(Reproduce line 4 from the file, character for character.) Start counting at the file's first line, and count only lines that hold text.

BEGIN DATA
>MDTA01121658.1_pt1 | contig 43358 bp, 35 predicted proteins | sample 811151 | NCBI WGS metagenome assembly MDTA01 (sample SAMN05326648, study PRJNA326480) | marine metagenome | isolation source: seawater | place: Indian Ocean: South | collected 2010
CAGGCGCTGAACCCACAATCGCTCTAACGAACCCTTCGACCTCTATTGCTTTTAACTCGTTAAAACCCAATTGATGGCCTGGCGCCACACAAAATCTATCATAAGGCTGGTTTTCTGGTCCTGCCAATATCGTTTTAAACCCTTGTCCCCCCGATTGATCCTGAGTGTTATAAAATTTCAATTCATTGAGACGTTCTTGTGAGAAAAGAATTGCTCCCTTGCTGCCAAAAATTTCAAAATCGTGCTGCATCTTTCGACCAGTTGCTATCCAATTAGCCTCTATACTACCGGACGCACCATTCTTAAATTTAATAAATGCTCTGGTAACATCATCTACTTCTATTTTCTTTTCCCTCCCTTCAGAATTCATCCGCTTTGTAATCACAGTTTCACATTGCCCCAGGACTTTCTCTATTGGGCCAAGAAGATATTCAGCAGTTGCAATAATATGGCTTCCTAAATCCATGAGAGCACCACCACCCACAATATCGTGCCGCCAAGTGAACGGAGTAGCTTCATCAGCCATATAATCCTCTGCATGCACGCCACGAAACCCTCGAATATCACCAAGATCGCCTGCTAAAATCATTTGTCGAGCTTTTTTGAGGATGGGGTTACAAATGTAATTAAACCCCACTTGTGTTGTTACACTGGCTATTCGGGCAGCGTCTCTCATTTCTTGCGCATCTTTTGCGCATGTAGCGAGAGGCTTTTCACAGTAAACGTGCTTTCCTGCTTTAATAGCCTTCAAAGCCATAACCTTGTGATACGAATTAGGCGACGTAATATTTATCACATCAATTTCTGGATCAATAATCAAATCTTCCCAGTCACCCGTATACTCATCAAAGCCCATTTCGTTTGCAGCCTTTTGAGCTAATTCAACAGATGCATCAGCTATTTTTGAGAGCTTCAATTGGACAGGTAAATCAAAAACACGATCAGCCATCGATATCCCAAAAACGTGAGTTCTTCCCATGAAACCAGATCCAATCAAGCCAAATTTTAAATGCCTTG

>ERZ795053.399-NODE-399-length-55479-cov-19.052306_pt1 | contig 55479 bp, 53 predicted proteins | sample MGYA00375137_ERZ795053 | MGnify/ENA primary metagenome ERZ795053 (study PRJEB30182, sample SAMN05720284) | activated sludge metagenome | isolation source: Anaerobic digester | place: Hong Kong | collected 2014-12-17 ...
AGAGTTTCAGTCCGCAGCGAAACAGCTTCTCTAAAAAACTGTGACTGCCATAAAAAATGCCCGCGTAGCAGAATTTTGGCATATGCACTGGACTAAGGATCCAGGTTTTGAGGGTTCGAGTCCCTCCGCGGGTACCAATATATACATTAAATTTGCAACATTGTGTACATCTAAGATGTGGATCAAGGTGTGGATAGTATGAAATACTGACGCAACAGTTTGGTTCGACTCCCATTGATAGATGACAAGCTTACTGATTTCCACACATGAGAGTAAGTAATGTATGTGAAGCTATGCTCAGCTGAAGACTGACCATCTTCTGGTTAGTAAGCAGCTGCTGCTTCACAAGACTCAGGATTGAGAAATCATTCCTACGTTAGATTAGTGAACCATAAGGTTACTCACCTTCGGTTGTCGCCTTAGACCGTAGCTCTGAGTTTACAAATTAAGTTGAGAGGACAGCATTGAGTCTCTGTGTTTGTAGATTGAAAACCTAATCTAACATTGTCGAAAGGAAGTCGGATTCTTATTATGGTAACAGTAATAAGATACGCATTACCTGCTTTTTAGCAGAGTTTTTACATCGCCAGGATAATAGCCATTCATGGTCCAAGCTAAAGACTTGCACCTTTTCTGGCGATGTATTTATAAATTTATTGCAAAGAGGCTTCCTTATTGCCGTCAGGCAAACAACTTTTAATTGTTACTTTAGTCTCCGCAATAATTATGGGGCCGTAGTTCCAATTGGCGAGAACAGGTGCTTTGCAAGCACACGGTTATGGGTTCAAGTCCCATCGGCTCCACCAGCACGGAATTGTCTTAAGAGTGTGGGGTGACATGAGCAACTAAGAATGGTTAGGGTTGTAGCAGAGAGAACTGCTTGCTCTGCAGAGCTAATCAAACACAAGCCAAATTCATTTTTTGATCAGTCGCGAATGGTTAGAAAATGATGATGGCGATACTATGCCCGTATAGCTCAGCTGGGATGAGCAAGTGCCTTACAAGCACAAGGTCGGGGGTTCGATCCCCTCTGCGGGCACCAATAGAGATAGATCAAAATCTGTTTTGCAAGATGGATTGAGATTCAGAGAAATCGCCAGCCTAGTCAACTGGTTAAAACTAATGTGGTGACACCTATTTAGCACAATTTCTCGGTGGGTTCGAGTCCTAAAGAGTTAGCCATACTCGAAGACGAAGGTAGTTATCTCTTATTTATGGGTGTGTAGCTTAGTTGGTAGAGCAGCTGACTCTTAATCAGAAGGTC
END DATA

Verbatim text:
AGAGTTTCAGTCCGCAGCGAAACAGCTTCTCTAAAAAACTGTGACTGCCATAAAAAATGCCCGCGTAGCAGAATTTTGGCATATGCACTGGACTAAGGATCCAGGTTTTGAGGGTTCGAGTCCCTCCGCGGGTACCAATATATACATTAAATTTGCAACATTGTGTACATCTAAGATGTGGATCAAGGTGTGGATAGTATGAAATACTGACGCAACAGTTTGGTTCGACTCCCATTGATAGATGACAAGCTTACTGATTTCCACACATGAGAGTAAGTAATGTATGTGAAGCTATGCTCAGCTGAAGACTGACCATCTTCTGGTTAGTAAGCAGCTGCTGCTTCACAAGACTCAGGATTGAGAAATCATTCCTACGTTAGATTAGTGAACCATAAGGTTACTCACCTTCGGTTGTCGCCTTAGACCGTAGCTCTGAGTTTACAAATTAAGTTGAGAGGACAGCATTGAGTCTCTGTGTTTGTAGATTGAAAACCTAATCTAACATTGTCGAAAGGAAGTCGGATTCTTATTATGGTAACAGTAATAAGATACGCATTACCTGCTTTTTAGCAGAGTTTTTACATCGCCAGGATAATAGCCATTCATGGTCCAAGCTAAAGACTTGCACCTTTTCTGGCGATGTATTTATAAATTTATTGCAAAGAGGCTTCCTTATTGCCGTCAGGCAAACAACTTTTAATTGTTACTTTAGTCTCCGCAATAATTATGGGGCCGTAGTTCCAATTGGCGAGAACAGGTGCTTTGCAAGCACACGGTTATGGGTTCAAGTCCCATCGGCTCCACCAGCACGGAATTGTCTTAAGAGTGTGGGGTGACATGAGCAACTAAGAATGGTTAGGGTTGTAGCAGAGAGAACTGCTTGCTCTGCAGAGCTAATCAAACACAAGCCAAATTCATTTTTTGATCAGTCGCGAATGGTTAGAAAATGATGATGGCGATACTATGCCCGTATAGCTCAGCTGGGATGAGCAAGTGCCTTACAAGCACAAGGTCGGGGGTTCGATCCCCTCTGCGGGCACCAATAGAGATAGATCAAAATCTGTTTTGCAAGATGGATTGAGATTCAGAGAAATCGCCAGCCTAGTCAACTGGTTAAAACTAATGTGGTGACACCTATTTAGCACAATTTCTCGGTGGGTTCGAGTCCTAAAGAGTTAGCCATACTCGAAGACGAAGGTAGTTATCTCTTATTTATGGGTGTGTAGCTTAGTTGGTAGAGCAGCTGACTCTTAATCAGAAGGTC